In 1976, eight years after I started, I was offered a local column. Ben Bradlee, the executive editor, made the offer at a lunch I had requested so I could tell him I was quitting. A rival news organization had offered to make me its White House correspondent. But before I could resign, Bradlee upset my plans. I never got around to quitting and never told Bradlee I had intended to.
I was lucky.
Bradlee asked me to show him five sample columns. Instead, knowing I need the juice of a deadline, I wrote one the next day and gave it to the city editor. “I’m the new local columnist,” I brazenly told him. “Check with Bradlee.” He never did.
The next day, my column was in the paper.
I was lucky.
Back then, I wrote three columns a week — an exhausting but exhilarating schedule. Little by little, I broadened my scope until, in Bradlee’s telling, he picked up the paper one day and discovered that I was in Beirut. By fiat, he moved me from the Metro page to the A section and, later, at the insistence of the publisher, to the op-ed page. I wrote what I wanted from where I wanted, and not once did the publishers ever tell me what to write or what not to write. On occasion, though, Katharine Graham offered some constructive criticism. Once, at a formal lunch for the new Russian ambassador, she strode purposely across the dining room to tell me that my column that morning “was a real piece of s---.”
“Don’t hold back, Katharine,” I responded. “Tell me what you really think.”
There were no better bosses than the Grahams — and, more recently, Jeff Bezos. I roamed the world on their dime. Flying into Cairo for the first time, I looked out the window. A sandstorm obscured the pyramids, but I envisioned them anyway and could not get over the fact that I was being paid to see them. What fools the Grahams were. I would have done it for nothing.
Back in 2017, I helped produce a documentary for HBO on the life of Ben Bradlee. HBO called it “The Newspaperman,” and I thought, how wonderful, how apt. That was Bradlee and, with the same permission he gave me to write a column, I take that appellation for myself as well. It is, I think, the highest of callings, and I never wanted to be anything else. You go to work and someone pins an imaginary badge on you and deputizes you to go forth and discover life, ask questions, turn over rocks and, in the case of a column, think so hard it’s physically draining.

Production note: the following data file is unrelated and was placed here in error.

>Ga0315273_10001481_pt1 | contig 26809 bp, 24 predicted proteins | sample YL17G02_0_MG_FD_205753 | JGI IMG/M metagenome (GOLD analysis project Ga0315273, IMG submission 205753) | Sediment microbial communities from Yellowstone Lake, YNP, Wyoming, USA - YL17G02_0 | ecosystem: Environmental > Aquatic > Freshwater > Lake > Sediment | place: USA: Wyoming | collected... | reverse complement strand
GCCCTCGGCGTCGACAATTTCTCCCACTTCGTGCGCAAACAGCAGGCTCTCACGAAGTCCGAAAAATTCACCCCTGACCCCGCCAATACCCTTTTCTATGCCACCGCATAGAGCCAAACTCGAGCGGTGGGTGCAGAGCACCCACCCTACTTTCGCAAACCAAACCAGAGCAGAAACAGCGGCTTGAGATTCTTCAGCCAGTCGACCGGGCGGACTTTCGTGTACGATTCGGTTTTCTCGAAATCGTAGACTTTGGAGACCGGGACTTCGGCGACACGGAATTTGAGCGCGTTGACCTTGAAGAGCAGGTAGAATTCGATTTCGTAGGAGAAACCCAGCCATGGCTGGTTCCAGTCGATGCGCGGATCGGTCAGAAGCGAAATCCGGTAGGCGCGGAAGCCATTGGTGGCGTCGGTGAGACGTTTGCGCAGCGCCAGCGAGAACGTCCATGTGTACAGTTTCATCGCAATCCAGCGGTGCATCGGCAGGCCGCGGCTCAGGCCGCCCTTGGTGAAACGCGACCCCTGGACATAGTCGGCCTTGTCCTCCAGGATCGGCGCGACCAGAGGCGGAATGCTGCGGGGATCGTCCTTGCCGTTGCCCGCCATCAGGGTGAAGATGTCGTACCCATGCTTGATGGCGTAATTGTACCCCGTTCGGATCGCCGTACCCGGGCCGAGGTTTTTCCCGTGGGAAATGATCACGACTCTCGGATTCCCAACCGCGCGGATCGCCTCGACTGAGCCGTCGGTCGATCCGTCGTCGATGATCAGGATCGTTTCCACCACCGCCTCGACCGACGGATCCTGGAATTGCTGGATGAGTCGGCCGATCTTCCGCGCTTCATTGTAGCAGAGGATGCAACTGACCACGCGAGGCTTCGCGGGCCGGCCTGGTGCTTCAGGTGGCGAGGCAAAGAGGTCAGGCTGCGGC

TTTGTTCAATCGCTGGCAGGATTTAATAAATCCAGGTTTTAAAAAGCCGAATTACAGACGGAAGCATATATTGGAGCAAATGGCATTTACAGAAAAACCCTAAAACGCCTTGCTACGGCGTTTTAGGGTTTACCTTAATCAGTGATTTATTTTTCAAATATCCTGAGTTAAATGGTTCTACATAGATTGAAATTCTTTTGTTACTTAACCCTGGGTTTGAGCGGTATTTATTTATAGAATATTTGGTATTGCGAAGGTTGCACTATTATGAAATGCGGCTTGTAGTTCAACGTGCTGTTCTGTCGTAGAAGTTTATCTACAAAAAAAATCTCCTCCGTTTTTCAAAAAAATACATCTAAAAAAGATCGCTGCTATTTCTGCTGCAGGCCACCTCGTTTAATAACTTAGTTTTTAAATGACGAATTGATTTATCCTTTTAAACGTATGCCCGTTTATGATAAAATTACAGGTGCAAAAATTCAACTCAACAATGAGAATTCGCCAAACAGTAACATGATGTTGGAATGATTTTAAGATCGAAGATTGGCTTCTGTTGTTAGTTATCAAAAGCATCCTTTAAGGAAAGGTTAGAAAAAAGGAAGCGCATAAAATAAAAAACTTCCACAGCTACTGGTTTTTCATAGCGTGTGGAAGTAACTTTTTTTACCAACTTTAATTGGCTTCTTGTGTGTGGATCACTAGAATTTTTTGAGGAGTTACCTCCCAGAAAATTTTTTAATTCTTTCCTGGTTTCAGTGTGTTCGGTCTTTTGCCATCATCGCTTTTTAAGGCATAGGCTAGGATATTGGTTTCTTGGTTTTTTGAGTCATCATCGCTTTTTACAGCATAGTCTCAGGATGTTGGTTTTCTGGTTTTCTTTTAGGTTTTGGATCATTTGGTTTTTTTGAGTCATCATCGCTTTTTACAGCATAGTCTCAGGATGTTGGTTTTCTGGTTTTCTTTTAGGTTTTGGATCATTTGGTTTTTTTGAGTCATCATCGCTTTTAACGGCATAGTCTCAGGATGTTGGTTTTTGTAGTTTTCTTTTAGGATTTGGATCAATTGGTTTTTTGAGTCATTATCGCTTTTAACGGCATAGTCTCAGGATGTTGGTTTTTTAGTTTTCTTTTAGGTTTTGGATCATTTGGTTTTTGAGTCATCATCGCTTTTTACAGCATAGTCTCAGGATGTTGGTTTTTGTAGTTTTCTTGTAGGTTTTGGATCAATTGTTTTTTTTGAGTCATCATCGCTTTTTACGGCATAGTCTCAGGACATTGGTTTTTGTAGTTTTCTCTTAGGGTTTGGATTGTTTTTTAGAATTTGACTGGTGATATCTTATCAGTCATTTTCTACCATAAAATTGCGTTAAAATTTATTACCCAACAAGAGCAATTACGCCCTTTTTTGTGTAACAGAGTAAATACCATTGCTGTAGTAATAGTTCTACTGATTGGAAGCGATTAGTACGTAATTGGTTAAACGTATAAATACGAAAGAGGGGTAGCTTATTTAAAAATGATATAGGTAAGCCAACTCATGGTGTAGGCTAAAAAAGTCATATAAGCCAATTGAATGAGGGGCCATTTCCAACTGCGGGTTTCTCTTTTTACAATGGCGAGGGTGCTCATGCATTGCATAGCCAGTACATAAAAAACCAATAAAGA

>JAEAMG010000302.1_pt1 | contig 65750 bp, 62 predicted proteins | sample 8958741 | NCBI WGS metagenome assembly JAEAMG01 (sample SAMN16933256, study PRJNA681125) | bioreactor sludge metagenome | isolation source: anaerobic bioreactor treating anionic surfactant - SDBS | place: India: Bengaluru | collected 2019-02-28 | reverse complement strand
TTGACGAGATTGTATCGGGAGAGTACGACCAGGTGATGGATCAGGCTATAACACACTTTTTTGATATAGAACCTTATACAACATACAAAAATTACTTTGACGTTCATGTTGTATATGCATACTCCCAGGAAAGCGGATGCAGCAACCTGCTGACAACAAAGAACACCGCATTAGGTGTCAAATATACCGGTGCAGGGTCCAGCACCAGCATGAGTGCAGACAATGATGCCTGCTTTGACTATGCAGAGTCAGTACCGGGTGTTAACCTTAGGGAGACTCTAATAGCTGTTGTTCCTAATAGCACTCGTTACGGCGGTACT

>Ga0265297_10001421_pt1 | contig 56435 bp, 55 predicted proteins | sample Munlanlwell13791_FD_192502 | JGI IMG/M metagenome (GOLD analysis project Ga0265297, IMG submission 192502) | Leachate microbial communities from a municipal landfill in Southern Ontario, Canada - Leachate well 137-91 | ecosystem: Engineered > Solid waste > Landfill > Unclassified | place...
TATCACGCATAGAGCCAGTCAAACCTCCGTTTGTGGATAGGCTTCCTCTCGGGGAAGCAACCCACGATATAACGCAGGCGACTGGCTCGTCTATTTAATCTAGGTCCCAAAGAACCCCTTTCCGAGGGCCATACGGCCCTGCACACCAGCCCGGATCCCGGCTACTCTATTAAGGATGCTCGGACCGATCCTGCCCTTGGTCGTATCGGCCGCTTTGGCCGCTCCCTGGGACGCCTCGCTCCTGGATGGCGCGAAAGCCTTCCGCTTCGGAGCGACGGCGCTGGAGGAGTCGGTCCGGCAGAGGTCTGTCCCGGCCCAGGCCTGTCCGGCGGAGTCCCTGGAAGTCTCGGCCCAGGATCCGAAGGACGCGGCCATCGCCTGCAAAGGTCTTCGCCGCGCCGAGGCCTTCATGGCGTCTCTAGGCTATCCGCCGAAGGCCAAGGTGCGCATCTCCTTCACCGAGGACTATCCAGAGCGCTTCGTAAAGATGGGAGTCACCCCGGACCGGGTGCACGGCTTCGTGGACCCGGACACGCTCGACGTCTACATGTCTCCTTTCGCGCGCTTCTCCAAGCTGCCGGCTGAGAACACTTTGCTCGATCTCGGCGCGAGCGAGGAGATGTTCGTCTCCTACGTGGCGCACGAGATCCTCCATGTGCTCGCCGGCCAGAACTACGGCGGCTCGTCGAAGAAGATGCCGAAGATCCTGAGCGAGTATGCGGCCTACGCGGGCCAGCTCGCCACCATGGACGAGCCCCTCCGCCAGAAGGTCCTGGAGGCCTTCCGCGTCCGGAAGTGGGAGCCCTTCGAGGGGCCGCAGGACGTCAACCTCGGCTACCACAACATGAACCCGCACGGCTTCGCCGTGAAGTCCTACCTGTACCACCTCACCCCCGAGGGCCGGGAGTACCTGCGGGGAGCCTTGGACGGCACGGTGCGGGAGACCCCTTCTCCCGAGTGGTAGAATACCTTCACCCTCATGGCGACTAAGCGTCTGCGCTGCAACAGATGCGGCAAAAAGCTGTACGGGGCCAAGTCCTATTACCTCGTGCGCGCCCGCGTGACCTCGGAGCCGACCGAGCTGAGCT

I had grown up reading the once-liberal New York Post. It was a brave, scrappy paper with great, iconoclastic writers, particularly its columnists. I gorged on Murray Kempton, Jimmy Cannon and Pete Hamill. I read them all, envied them all and wanted to be like them. Later, I became a copyboy for the New York Herald Tribune and noticed that reporters were required to read the paper. They got paid for it. Amazing. Professional ballplayers must feel the same way. Imagine getting paid to play a game!
That first day at The Post, I was assigned a desk next to Carl Bernstein. We became fast friends and so, like a barnacle on a ship, I attached myself to him and Bob Woodward, going through Watergate with them. Earlier, I watched in awe and pride as The Post risked all sorts of legal and financial penalties to publish the Pentagon Papers after the New York Times had been enjoined from doing so. This was one great newspaper that I had just walked into. Again, what luck!
Now, it is over. I have written books and screenplays and will continue to do so. My girlfriend and I are going to Paris for a month and we’re getting a dog. I will have time to walk it now. I will miss newspapering, but I know I had the best it ever had to offer.
I was very lucky indeed.